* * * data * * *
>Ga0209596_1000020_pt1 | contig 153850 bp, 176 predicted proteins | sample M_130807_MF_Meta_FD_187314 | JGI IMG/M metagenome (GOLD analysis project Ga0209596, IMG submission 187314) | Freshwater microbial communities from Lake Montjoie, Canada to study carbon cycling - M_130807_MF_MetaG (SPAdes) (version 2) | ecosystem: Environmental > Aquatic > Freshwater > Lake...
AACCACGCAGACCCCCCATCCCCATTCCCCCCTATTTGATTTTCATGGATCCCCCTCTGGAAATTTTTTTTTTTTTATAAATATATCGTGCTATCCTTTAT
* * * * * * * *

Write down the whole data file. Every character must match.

>Ga0209596_1000020_pt1 | contig 153850 bp, 176 predicted proteins | sample M_130807_MF_Meta_FD_187314 | JGI IMG/M metagenome (GOLD analysis project Ga0209596, IMG submission 187314) | Freshwater microbial communities from Lake Montjoie, Canada to study carbon cycling - M_130807_MF_MetaG (SPAdes) (version 2) | ecosystem: Environmental > Aquatic > Freshwater > Lake...
AACCACGCAGACCCCCCATCCCCATTCCCCCCTATTTGATTTTCATGGATCCCCCTCTGGAAATTTTTTTTTTTTTATAAATATATCGTGCTATCCTTTAT